BP: Pharmaceutical plants outside of the US that export products to the US are required to comply with the same FDA standards for manufacturing, testing, product handling, safety and packaging that apply to plants in the US.
In addition, FDA’s Foreign Veriﬁcation Program requires importers such as Zoetis to perform certain risk-based activities to verify that food imported into the US — in this case, feed ingredients — has been produced in a manner that meets applicable US safety standards.
Q: The steps Zoetis takes to prevent product contamination are impressive. However, some US customers might ask why these ingredients are produced in China in the ﬁrst place. One of Zoetis’ top-selling feed medications, BMD® (bacitracin methylene disalicylate), is made in Chicago Heights, Illinois. Why not move manufacturing to a US location for added biosecurity?
BP: That’s easier said than done. Not only from a manufacturing or capacity standpoint, but there are also regulatory considerations. To comply with FDA requirements, we can’t just pick up the CTC or feed-grade lincomycin API, for example, and move it to the US and start blending it with materials produced in the US. All of that — the blending, the mixing, the manufacturing process — would have to go through US government approval, a process that could take years.
It’s also important to remember that products like Lincomix are used worldwide — not just in the US. In fact, products made at Suzhou alone — medicated feed additives plus premixes and soluble powders — are shipped to more than 60 countries in Asia Paciﬁc, Europe and North America. We consider Suzhou to be an ideal location for servicing both the US and other swine markets. For the same reason, it makes sense to source API for our CTC and SMZ products in China.
In summary, we’re proud of our modern manufacturing plant in Suzhou. More important, we are conﬁdent in the many biosecurity safeguards and processes we have in place to deliver high-quality, dependable products for the US pork industry.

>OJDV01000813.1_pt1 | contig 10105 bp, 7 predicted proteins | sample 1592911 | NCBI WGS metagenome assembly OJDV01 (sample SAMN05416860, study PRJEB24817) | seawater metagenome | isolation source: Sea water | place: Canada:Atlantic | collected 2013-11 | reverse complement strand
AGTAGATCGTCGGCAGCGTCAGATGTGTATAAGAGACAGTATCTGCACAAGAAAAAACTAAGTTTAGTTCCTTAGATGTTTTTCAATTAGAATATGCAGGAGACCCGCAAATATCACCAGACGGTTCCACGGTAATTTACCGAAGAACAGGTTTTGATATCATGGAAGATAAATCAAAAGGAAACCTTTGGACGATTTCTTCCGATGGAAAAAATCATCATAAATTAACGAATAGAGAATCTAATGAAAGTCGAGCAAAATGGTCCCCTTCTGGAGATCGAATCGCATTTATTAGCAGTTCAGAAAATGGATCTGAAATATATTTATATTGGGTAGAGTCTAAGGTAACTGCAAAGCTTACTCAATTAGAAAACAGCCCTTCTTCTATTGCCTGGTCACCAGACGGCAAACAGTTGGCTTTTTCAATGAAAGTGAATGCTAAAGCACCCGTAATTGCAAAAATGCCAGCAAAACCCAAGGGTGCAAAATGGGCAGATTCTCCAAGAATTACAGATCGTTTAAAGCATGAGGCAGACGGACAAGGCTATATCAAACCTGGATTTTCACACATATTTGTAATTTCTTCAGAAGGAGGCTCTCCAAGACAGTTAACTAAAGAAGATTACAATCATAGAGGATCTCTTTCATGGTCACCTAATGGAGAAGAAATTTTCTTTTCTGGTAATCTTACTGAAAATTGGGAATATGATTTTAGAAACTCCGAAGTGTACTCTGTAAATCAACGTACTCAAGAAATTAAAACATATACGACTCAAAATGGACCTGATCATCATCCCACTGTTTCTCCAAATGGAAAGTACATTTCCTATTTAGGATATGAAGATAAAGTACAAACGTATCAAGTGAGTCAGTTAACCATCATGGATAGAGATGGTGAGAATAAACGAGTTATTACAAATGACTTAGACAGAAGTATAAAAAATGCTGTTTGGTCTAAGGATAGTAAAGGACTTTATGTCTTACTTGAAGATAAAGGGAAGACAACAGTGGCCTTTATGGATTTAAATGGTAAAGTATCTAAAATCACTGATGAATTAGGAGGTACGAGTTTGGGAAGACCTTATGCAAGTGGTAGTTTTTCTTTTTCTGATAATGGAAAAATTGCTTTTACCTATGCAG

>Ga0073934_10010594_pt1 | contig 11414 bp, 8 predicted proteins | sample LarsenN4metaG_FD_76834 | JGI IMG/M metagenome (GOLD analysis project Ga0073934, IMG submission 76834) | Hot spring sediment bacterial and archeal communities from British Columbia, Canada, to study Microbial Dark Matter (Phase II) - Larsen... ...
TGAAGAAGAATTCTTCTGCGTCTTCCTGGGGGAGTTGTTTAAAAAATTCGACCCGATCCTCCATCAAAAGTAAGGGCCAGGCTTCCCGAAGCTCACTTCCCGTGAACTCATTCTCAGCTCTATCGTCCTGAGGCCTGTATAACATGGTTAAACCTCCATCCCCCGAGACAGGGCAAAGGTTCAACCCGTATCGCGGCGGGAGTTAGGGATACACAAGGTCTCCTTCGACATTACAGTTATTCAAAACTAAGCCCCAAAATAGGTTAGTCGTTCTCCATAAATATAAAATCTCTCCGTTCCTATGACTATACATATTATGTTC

All trademarks are the property of Zoetis Services LLC or a related company or a licensor unless otherwise noted.
This report is produced by the editors of Pig Health Today® on behalf of the US Pork Business of Zoetis.
1 Dee SA, Bauermann FV, Niederwerder MC, Singrey A, Clement T, de Lima M, et al. Survival of viral pathogens in animal feed ingredients under transboundary shipping models. PLoS ONE 2018;13(3): e0194509. https://doi.org/10.1371/journal.pone.0194509
2 Swine Enteric Coronavirus Introduction to the United States: Investigative Report. USDA-Animal and Plant Health Inspection Services, pp. 1-2.
3 Swine Enteric Coronavirus Introduction to the United States: Investigative Report. USDA-Animal and Plant Health Inspection Services, p. 43.4 Dee SA, Bauermann FV, Niederwerder MC, Singrey A, Clement T, de Lima M, et al. Survival of viral pathogens.5 Holding Time Calculation for Feed Ingredients. https://www.swinehealth.org/wp-content/uploads/2018/10/Holding-Time-Calculation-for-Feed-Ingredients.pdf (Accessed Jan. 4, 2019).6 Dee SA, Bauermann FV, Niederwerder MC, Singrey A, Clement T, de Lima M, et al. Survival of viral pathogens.